5 Benefits of Restorative Yoga

Ling Beisecker
5 Benefits of Restorative Yoga

"To restore," according to Merriam-Webster is defined as, "to give back (someone or something that was lost or taken), to return (someone or something), to put or bring (something) back into existence or use, and to return (something) to an earlier or original condition by repairing it, cleaning it, etc."

In essence, Restorative yoga is about giving back to our bodies something that has been lost, out of use, and no longer in its original condition. It is about taking time to repair and cleanse our bodies from the constant stress and damage applied.

Here are five benefits of Restorative yoga to give back to ourselves.

1. Smooths the Aging Process

To restore implies we all at one time we were bright, shiny, and new. Over time, we lost some of our glow. As babies, were are about 85% water and, over time, we become less fluid, loose, and elastic and are only about 70% water as adults.

Additionally, a process called contracture constantly occurs and shortens our ligaments and range of motion at any given joint. Contracture occurs organically as actin shortens the ligaments and keeps our body together like glue. It's the reason our knees start to feel tight during a long car ride and stretching feels so nice when we stand up.

Restorative yoga stretches the connective tissue (skin, bones, ligaments, tendons, and myofascial) through deep and prolonged holds of postures, which helps bring fluidity back into our lives.

2. Complements an Active Lifestyle

Restorative yoga is the perfect complement to an active lifestyle that includes muscle strengthening activities such as active asana practice, running, swimming, and weightlifting to name a few.

Contracture occurs more intensely when exercised muscles grow in girth and the fascial tissues increase at the same time and become rigid. Restorative yoga often uses bolsters, pillows, straps, blocks, blankets, and other props to allow the body’s weight and gravity to ease bone from bone, so the connective tissues that bind the body start to slowly lengthen over time.

3. Fosters the “Relaxation Response”

Yoga teacher Judith Hanson Lasater says, “collapsing is not relaxing.” Collapsing involves falling from the weight of stress and constant movement from everyday life. Relaxation involves releasing tension and returning to equilibrium.

The “relaxation response” is made up of the calming of the sympathetic nervous system, the fight or flight response, and stimulating the parasympathetic nervous system, the rest and digest response. The goal is to activate a part of the body that normally resides in the automatic nervous system, which means for the most part it runs without our conscious control, which is why we do not have to constantly focus on pumping our heart and digesting our food.

Through allowing the body to rest and focus on the breath, Restorative yoga speaks to the automatic nervous system and allow the muscles to relax, attention to move inward, and the breath to slow down.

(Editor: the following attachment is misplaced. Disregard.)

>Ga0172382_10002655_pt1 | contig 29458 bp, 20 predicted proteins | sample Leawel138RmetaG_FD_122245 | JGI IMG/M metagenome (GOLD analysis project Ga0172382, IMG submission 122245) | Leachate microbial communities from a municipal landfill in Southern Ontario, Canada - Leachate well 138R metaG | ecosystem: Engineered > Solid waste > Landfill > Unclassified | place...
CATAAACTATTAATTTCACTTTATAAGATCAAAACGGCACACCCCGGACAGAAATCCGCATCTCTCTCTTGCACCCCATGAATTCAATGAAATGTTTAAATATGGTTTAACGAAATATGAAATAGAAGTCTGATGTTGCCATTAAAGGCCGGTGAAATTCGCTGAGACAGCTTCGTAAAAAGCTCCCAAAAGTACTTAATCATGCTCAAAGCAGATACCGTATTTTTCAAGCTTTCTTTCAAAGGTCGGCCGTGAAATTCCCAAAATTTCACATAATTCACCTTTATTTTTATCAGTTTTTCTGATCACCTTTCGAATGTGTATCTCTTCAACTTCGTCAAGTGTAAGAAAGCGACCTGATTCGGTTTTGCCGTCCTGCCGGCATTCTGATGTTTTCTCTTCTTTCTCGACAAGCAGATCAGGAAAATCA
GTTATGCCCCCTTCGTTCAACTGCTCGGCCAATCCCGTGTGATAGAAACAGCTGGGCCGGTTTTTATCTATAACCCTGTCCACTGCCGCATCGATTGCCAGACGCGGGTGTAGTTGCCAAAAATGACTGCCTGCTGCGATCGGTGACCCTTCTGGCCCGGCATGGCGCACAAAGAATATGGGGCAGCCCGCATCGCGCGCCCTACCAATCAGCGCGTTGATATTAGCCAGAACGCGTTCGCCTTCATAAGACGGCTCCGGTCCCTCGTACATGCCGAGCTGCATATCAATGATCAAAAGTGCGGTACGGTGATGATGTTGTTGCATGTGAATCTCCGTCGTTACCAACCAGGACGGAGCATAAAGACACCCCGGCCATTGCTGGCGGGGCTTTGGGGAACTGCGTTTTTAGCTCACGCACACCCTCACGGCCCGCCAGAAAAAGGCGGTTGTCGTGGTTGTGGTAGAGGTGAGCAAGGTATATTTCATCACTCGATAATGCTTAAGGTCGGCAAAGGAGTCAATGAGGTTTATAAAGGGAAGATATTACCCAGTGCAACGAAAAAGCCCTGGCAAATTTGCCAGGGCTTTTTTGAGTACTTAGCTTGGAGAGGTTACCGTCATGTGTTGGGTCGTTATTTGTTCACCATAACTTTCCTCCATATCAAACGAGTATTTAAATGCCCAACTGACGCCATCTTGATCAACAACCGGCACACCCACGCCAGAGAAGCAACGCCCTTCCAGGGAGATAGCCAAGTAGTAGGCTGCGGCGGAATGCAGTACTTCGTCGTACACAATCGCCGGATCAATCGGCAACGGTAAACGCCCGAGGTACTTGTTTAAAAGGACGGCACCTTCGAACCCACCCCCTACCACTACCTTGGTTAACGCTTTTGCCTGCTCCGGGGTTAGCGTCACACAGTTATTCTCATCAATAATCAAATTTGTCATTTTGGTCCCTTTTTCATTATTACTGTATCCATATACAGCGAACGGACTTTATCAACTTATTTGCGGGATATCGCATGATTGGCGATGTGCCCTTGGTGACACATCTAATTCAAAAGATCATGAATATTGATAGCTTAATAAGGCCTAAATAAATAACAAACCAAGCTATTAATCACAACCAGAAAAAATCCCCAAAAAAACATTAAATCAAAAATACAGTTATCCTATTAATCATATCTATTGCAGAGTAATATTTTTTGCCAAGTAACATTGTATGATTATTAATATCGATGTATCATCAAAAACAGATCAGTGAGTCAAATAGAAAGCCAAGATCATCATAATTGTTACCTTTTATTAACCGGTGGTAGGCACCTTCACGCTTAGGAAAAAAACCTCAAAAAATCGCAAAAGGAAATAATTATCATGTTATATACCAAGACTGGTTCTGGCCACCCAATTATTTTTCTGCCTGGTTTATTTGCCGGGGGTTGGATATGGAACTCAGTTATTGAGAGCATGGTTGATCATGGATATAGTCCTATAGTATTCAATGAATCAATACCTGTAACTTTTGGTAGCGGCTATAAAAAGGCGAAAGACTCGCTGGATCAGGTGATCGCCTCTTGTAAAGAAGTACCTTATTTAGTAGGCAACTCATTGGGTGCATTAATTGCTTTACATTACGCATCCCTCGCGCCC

4. Cultivates Emotional Regulation

Taking time to pause and be present in the moment are beautifully delicious concepts, yet they can at times seem very elusive and difficult to embody and employ.

Common events such as driving in traffic while running late can create road rage, anxiety, and frustration in individuals who are generally "go with the flow," present, and calm.

“We, as a society are always on the go like a car that only sees red and green lights. [!the!] fight or flight [!response!] is always running. Restorative [!yoga!] is the yellow light, it lets the body slow down to reset and build the immune system, relax the nervous system and it just feels great,” writes Vanessa Jackson, 250 hour certified Vinyasa, Yin, and Restorative teacher.

Restorative yoga offers the practitioner the chance to let go of deep-rooted emotions such as anger, anxiety, and frustration, and find flow, presence, and calmness in common events such as driving in traffic while running late.

5. Let Go of the Ego

There is no struggle to be free, the absence of struggle is in itself freedom. ~Chogyem Trungpa

This practice is about letting go of the ego and cultivating receptivity and surrender. There is nothing to give, achieve, or improve. This is the space to let go of competition, expectation, and need to change.

Instead of struggling, and in the process becoming burnt out and low on energy, Restorative yoga offers a time to pause and restore physically, psychologically, emotionally, and spiritually. Holding various postures for 5-20 minutes is hard work, thus Restorative yoga involves surrendering the struggle and letting go of the ego.

What benefits have you found from Restorative yoga? Share with us below!